It gets worse. Recall that the idea of secular stagnation is, at heart, a story about how over the last few decades we have not been able to create enough demand with ‘real’ investment, and have subsequently relied on speculative bubbles to push demand to an acceptable level. This was certainly the angle from which Larry Summers and subsequent commentators approached the issue. It’s therefore surprising – ridiculous, in fact – that this model of secular stagnation doesn’t include banks, and has only one financial instrument: a risk-less bond that agents use to transfer wealth between generations. What’s more, as the authors state, “no aggregate savings is possible (i.e. there is no capital)”. Yes, you read that right. How on earth can our model understand why there is not enough ‘traditional’ investment (i.e. capital formation), and why we need bubbles to fill that gap, if we can have neither investment nor bubbles?
Naturally, none of these shortcomings stop Eggertson & Mehrotra from proceeding, and ending the paper in economists’ favourite way…policy prescriptions! Yes, despite the fact that this model is not only unrealistic but quite clearly unfit for purpose on its own terms, and despite the fact that it has yielded no falsifiable predictions (?), the authors go on give policy advice about redistribution, monetary and fiscal policy. Considering this paper is incomprehensible to most of the public, one is forced to wonder to whom this policy advice is accountable. Note that I am not implying policymakers are puppets on the strings of macroeconomists, but things like this definitely contribute to debate – after all, secular stagnation was referenced by the Chancellor in UK parliament (though admittedly he did reject it). Furthermore, when you have economists with a platform like Paul Krugman endorsing the model, it’s hard to argue that it couldn’t have at least some degree of influence on policy-makers.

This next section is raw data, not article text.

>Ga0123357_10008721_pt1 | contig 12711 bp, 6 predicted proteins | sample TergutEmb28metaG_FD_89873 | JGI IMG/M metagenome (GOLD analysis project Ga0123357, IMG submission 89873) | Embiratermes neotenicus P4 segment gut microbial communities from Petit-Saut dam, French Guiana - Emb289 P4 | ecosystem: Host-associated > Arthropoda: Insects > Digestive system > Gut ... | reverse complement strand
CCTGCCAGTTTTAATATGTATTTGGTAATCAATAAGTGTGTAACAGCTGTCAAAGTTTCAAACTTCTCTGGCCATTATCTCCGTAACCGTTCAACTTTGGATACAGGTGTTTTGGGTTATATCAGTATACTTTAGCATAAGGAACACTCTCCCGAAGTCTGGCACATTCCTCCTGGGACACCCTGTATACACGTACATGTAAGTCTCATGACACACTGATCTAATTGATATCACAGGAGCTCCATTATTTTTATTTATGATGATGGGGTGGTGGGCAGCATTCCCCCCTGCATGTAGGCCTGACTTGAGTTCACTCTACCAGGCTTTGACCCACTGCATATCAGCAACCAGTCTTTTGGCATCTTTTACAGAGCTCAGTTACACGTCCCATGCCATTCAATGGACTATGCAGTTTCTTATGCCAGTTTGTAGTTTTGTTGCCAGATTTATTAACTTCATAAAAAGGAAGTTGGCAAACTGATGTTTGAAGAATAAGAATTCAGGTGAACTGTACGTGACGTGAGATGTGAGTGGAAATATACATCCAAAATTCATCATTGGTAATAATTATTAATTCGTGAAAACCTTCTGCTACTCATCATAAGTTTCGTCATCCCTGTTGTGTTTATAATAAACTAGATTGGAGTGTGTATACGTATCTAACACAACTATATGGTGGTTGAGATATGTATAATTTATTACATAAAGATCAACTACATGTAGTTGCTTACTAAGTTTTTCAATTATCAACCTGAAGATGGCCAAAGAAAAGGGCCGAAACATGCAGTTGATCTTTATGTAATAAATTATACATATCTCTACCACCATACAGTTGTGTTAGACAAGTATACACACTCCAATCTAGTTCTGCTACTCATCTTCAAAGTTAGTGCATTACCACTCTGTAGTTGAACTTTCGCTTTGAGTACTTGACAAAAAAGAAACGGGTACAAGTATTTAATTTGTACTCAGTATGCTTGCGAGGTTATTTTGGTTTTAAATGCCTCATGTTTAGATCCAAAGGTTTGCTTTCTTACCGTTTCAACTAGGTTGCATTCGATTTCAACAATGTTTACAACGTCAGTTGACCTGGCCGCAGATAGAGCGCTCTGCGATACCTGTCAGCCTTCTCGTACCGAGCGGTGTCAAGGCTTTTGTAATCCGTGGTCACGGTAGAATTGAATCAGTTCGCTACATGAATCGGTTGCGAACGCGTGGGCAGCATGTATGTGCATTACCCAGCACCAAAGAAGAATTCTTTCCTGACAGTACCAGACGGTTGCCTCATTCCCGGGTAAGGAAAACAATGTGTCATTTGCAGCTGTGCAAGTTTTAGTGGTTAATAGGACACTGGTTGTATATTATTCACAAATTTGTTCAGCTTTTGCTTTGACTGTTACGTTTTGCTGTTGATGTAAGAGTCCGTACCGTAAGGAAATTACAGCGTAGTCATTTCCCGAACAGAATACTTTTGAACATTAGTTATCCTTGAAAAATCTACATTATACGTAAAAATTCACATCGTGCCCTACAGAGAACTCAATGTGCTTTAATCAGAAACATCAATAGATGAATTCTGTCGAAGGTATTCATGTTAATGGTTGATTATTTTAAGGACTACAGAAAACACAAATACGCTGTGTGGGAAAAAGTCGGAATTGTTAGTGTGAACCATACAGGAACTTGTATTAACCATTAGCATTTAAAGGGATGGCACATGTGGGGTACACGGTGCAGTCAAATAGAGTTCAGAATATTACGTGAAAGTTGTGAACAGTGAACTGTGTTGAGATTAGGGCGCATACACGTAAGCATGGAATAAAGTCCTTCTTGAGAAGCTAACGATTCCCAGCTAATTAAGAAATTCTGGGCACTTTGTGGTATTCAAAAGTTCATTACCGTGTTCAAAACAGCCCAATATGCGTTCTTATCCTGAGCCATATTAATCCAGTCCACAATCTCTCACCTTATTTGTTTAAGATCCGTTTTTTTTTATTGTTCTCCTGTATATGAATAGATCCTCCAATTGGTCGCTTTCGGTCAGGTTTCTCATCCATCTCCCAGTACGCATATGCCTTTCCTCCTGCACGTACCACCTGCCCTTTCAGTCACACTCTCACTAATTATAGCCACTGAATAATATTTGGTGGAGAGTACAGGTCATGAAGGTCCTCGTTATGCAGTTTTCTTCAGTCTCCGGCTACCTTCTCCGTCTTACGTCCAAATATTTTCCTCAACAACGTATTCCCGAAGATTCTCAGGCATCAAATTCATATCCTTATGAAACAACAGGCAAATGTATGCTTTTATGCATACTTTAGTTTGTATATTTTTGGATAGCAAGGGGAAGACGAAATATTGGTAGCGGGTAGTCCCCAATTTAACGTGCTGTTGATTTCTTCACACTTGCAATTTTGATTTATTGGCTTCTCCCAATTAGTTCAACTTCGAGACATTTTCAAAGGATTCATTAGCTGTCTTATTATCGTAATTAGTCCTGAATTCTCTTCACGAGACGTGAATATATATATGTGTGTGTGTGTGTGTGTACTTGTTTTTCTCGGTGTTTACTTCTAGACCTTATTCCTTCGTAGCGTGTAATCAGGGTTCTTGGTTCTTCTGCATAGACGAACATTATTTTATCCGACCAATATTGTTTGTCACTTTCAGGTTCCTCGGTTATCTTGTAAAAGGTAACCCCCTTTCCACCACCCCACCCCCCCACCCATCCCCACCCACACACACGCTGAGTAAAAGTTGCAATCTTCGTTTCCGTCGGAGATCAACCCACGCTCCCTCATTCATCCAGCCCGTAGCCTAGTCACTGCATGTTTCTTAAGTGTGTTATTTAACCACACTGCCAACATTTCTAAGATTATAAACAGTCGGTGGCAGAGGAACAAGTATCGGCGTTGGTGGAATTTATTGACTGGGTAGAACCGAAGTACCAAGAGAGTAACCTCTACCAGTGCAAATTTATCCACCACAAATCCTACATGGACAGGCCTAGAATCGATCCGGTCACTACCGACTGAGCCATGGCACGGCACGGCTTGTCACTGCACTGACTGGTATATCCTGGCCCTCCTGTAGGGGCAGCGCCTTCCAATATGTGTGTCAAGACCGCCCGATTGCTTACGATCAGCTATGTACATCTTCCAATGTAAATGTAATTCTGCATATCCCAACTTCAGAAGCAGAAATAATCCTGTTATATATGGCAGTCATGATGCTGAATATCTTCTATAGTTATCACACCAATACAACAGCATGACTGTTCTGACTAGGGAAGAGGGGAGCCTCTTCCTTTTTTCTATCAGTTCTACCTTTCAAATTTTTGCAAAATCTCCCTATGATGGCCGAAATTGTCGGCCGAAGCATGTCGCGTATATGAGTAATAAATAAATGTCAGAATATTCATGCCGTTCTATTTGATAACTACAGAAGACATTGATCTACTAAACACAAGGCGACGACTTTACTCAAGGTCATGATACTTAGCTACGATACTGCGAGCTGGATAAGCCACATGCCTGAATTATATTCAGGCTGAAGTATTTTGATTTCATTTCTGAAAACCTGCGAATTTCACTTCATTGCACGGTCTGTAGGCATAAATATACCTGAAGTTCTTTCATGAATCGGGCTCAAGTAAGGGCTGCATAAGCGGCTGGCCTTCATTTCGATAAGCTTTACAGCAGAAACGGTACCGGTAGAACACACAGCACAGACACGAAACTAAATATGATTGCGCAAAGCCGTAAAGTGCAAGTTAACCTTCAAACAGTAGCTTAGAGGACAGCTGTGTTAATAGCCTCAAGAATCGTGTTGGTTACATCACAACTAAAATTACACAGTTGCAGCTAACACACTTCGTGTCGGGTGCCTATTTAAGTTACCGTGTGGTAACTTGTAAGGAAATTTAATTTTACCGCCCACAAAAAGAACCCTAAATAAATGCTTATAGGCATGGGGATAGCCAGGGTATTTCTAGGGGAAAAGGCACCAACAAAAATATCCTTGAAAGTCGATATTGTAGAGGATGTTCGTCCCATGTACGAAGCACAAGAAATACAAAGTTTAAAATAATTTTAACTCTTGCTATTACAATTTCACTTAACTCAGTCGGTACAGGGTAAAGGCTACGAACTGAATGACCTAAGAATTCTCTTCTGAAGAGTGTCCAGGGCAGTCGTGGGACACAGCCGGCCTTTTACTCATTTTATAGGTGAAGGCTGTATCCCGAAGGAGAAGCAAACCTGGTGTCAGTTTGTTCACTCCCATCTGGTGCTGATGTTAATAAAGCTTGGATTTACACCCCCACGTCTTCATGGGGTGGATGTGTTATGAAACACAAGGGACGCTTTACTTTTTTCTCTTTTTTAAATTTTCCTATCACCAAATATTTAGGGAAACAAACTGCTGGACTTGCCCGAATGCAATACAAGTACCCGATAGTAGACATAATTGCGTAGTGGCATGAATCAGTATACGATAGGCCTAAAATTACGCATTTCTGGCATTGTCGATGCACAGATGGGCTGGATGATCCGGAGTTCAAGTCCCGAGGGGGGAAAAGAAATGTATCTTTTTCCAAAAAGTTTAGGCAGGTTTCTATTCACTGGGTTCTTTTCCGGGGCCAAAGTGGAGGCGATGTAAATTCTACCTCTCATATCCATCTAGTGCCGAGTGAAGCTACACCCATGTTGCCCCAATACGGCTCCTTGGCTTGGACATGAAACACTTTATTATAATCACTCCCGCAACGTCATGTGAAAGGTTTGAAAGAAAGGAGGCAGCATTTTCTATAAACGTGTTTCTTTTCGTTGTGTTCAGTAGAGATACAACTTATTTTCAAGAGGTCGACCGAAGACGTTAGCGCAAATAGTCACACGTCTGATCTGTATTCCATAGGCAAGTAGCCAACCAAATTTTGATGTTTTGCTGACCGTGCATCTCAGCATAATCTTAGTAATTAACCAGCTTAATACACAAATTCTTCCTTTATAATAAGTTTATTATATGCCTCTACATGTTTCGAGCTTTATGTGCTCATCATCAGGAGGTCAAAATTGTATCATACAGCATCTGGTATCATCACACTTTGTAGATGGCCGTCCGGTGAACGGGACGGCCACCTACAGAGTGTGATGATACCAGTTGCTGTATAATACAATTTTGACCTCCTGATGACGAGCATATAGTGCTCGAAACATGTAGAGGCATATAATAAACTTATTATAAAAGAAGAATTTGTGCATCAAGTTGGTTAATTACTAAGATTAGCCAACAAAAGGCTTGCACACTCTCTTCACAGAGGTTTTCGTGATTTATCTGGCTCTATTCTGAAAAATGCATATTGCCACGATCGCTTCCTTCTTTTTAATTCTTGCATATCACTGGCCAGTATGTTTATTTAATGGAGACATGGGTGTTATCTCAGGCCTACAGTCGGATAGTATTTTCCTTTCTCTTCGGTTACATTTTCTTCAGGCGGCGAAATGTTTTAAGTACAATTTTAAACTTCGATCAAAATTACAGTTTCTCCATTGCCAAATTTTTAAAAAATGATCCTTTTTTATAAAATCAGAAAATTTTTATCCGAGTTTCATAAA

Thursday, April 10, 2014
This article by political scientist Larry Bartels makes fascinating, if depressing, reading. In brief, a forthcoming study shows that the political influence of the wealthy is an order of magnitude larger than that of the poor (with wealthy and poor, of course, defined in a particular way). Democracy isn't the fair and equitable system you might have thought it was (if you were naive enough to think it was.... as, apparently, most political scientists still are).
I've written a little more at Medium.
Wednesday, April 2, 2014
I have an essay coming out in Bloomberg tonight which looks at the fascinating article I recently mentioned by Nick Hanauer and Eric Beinhocker. I've also posted some further discussion over at Medium on one particular aspect of their article -- the notion that capitalism is best understood as an evolutionary process for finding solutions to human problems. It's messy, wasteful, chaotic, and that's precisely why it works -- by allowing a parallel exploration by many minds of the huge space of possible solutions to human problems. Capitalism is an algorithm in much the way evolution is an algorithm (or at least is LIKE an algorithm).